Charlotte II: Jeff Burton - GM Top-10 interview

BEHIND THE HAULER CHAT WITH JEFF BURTON, NO. 31 CINGULAR WIRELESS MONTE CARLO SS: ON THIS WEEKEND'S RACE AT LOWE'S MOTOR SPEEDWAY: "This is an exciting weekend racing here at Lowe's, it is always a lot of fun. I really like this race track. At...

BEHIND THE HAULER CHAT WITH JEFF BURTON, NO. 31 CINGULAR WIRELESS MONTE CARLO SS:

ON THIS WEEKEND'S RACE AT LOWE'S MOTOR SPEEDWAY: "This is an exciting weekend racing here at Lowe's, it is always a lot of fun. I really like this race track. At the same time, because we had such new conditions in the spring with the tire that we had, it is almost like going to a new race track. We have a new left side tire, the race track has set for five months, or whatever it has been, so this event has a lot of feel of not knowing what to expect when we first go out on to the race track. A little bit of anxiousness about what the track is going to be like. On top of that, the schedule is a bit bizarre. We practice all during the day, no night practices, and then we race all at night. The first thing today is learning what the track is like, what your car is like on the track with the new left side tire to affect handling to build a strategy for tomorrow. That is what is on our mind right now. This weekend has a feel a lot like it does when we go to a new race track."

THOUGHTS ON WHAT HE WOULD HAVE DONE IN CIRCUMSTANCES AT THE END OF LAST SUNDAY'S RACE AT TALLADEGA: "I think anything other than trying to make the pass to win would have been wrong. You gain the most points by winning the race. Jimmie (Johnson) was sitting there with a big run on the No. 8 car and anything other than pulling out wasn't an option because the line was pretty far back from them so if the move didn't work it, he had Brian there with him, was probably going to push him, Jimmie Johnson was probably going to win that race if he cleared Earnhardt. Jimmie did without a doubt, 100% what I would have done. There is a point at Talladega where you are in protection mode. The position we were in, we were sitting there running fifth, we weren't going to pass four cars to win the race. Our best chance was to try stay in line, to hope someone in front of us made a move they shouldn't have made in an effort to try and win the race, and then pass that guy. There is a point when that comes in to play. But when you are the second place car with a run on the leader, with one lap to go, you have got to make that mood. "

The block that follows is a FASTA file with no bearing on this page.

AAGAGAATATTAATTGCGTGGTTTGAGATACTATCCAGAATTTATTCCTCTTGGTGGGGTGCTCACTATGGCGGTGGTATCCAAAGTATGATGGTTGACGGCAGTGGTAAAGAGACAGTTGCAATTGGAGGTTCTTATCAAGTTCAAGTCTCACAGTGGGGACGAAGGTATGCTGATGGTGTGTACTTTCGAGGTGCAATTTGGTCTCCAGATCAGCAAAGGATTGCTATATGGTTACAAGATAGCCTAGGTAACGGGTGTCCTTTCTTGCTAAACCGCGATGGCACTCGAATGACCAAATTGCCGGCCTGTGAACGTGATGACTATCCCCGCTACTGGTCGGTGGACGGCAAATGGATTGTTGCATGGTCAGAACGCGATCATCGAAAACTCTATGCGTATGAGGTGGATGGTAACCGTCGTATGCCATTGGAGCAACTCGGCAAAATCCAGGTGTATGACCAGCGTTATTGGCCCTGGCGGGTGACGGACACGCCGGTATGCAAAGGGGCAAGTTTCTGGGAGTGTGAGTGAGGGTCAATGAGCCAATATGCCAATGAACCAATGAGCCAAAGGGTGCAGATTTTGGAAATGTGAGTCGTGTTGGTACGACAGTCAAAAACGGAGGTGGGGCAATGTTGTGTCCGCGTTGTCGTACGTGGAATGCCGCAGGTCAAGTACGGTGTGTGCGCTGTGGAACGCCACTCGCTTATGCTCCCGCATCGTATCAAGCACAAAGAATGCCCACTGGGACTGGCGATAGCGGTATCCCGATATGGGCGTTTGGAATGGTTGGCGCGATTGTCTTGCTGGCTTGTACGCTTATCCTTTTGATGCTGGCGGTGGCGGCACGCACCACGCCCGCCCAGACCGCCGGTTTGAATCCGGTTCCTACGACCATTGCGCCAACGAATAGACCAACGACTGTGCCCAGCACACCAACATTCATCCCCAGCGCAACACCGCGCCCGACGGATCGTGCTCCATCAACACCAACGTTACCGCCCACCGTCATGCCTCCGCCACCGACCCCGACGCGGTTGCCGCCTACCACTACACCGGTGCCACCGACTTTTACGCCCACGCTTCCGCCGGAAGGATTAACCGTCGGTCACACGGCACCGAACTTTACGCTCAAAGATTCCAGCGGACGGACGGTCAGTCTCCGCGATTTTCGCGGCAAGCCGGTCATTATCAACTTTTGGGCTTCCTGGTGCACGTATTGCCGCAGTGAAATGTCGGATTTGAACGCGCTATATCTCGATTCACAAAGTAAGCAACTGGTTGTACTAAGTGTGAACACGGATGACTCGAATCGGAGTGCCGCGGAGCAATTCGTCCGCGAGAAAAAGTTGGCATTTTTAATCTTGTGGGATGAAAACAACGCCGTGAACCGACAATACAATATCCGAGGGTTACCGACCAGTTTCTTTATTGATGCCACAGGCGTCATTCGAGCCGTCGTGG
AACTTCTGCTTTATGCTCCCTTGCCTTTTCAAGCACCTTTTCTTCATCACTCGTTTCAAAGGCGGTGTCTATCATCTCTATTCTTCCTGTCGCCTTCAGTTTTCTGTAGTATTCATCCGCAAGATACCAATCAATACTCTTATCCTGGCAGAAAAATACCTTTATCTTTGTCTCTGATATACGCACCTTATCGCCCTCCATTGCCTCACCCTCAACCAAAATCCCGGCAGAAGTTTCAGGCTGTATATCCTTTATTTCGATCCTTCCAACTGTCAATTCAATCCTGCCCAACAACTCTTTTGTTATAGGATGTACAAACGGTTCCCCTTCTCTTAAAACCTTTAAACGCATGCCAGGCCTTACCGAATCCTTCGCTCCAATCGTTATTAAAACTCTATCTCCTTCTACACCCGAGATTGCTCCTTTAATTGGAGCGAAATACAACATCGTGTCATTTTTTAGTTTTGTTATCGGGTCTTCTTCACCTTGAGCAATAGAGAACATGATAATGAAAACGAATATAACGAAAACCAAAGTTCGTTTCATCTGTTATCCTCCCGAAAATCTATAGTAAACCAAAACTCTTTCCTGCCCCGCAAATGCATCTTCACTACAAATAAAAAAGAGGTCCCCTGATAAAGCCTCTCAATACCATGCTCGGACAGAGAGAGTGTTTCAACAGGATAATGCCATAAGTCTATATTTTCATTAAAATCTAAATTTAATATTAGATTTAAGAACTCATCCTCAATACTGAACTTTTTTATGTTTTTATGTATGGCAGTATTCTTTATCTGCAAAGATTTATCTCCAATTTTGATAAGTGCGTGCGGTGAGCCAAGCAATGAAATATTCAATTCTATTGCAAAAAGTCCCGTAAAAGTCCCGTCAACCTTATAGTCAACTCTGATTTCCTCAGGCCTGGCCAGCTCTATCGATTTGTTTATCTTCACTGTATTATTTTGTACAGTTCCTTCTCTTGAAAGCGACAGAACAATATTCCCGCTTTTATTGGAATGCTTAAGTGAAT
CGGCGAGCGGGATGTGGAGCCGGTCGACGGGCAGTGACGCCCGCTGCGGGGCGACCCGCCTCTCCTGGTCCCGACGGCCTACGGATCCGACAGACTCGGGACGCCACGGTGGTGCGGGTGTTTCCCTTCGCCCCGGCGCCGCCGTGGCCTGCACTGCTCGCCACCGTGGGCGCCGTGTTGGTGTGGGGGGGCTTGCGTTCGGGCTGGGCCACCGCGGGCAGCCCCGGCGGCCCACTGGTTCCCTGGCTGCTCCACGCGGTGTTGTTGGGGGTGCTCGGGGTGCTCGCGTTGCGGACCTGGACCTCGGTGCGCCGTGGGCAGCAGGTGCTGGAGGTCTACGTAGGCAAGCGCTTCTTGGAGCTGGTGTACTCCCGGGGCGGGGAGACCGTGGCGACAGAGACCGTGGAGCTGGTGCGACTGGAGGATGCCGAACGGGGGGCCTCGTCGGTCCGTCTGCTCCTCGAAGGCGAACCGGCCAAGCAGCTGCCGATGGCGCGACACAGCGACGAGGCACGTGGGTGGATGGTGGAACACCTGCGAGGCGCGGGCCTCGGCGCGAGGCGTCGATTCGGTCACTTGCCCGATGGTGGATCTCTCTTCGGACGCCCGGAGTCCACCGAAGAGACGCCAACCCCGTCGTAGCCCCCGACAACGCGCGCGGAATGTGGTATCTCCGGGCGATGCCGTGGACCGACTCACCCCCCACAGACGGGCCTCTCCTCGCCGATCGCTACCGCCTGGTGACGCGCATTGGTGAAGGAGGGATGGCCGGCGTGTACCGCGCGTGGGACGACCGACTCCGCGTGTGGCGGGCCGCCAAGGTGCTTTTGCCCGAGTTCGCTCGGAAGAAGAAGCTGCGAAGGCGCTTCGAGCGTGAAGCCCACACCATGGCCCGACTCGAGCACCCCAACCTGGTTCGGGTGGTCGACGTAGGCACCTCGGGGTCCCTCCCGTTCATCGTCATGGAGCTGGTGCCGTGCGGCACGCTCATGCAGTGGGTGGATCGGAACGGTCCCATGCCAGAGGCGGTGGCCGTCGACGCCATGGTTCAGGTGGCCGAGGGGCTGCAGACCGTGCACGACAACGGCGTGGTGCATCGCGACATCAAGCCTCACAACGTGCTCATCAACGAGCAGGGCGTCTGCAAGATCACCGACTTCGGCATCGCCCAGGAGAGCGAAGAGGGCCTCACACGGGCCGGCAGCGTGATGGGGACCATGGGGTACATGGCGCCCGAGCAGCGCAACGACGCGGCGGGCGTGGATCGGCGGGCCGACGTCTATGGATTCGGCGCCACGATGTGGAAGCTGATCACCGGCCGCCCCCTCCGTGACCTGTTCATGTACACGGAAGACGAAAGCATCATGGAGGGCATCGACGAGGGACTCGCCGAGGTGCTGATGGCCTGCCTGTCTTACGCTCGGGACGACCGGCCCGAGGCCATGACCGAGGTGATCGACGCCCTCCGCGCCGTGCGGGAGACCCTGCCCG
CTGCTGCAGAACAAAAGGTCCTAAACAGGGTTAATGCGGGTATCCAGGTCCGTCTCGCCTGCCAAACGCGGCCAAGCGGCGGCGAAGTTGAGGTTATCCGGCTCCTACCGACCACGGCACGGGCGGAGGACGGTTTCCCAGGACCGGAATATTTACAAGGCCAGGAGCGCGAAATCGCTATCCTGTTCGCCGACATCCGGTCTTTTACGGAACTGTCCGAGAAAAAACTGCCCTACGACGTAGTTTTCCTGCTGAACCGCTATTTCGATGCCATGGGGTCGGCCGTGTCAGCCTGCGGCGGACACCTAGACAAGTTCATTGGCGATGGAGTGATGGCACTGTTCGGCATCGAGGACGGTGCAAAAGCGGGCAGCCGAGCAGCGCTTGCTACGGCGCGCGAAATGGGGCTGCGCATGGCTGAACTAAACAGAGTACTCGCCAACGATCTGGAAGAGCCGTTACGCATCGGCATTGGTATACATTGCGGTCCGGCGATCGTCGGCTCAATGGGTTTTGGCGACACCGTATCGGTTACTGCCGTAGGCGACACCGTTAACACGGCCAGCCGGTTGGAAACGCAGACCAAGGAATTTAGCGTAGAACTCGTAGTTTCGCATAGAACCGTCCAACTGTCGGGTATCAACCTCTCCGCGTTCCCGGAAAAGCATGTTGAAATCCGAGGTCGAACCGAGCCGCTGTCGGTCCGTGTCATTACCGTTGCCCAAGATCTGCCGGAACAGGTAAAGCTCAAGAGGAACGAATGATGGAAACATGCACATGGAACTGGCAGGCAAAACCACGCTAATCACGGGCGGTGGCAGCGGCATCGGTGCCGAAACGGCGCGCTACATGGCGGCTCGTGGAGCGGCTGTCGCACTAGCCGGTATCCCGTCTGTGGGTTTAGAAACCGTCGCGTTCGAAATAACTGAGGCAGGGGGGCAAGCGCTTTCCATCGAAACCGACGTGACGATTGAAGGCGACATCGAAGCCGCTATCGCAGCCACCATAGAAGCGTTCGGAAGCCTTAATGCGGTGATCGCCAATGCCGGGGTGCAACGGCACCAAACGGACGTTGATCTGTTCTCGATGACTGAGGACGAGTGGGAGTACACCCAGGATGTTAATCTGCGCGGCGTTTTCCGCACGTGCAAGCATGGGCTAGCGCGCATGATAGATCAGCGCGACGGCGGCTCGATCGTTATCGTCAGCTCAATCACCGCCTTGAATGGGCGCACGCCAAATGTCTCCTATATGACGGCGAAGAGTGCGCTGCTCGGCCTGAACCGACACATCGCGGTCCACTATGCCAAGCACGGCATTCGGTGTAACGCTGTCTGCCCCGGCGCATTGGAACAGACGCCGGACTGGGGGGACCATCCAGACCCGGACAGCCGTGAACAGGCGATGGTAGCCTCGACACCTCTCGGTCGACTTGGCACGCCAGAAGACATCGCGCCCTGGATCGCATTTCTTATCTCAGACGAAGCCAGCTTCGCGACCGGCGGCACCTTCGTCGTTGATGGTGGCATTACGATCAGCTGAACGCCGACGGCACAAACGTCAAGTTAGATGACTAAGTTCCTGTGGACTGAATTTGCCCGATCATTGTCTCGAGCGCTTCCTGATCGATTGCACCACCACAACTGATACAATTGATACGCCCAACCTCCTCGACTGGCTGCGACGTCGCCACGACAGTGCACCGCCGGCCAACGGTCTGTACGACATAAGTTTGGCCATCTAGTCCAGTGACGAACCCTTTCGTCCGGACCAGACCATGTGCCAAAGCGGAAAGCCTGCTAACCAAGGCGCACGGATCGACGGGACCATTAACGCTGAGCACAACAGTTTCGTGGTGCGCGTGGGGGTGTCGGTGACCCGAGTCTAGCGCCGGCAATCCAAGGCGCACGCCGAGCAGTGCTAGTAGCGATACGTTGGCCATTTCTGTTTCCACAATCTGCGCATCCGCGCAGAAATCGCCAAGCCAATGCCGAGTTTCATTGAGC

ON WHAT TRACKS MIGHT PRESENT ISSUES AFTER LOWE'S IN THE LAST FIVE RACES OF THE CHASE: "I feel good about all the tracks that we have coming up from a personal standpoint and a team standpoint. I think that the tracks we have coming are tracks that we have really run well on. The only one that we haven't really is Homestead. I haven't been to Homestead under the new configuration with a team that is performing at this level. We go to Homestead and test next Monday and Tuesday. We are taking two brand new cars there down there, one of them is kind of the same as we have been running, the other is a new version. We are going there to try to learn, to try to get better. That is really a track that we haven't run well on. I am looking forward to testing there.

"I think Martinsville, much like Talladega, have the opportunity to affect a lot of people in the Chase. It is a short track where mechanical issues come up quite often, it is easy to get wrecked, it is easy to have things happen that aren't good there. I think Martinsville is a track that potentially could affect a lot of people."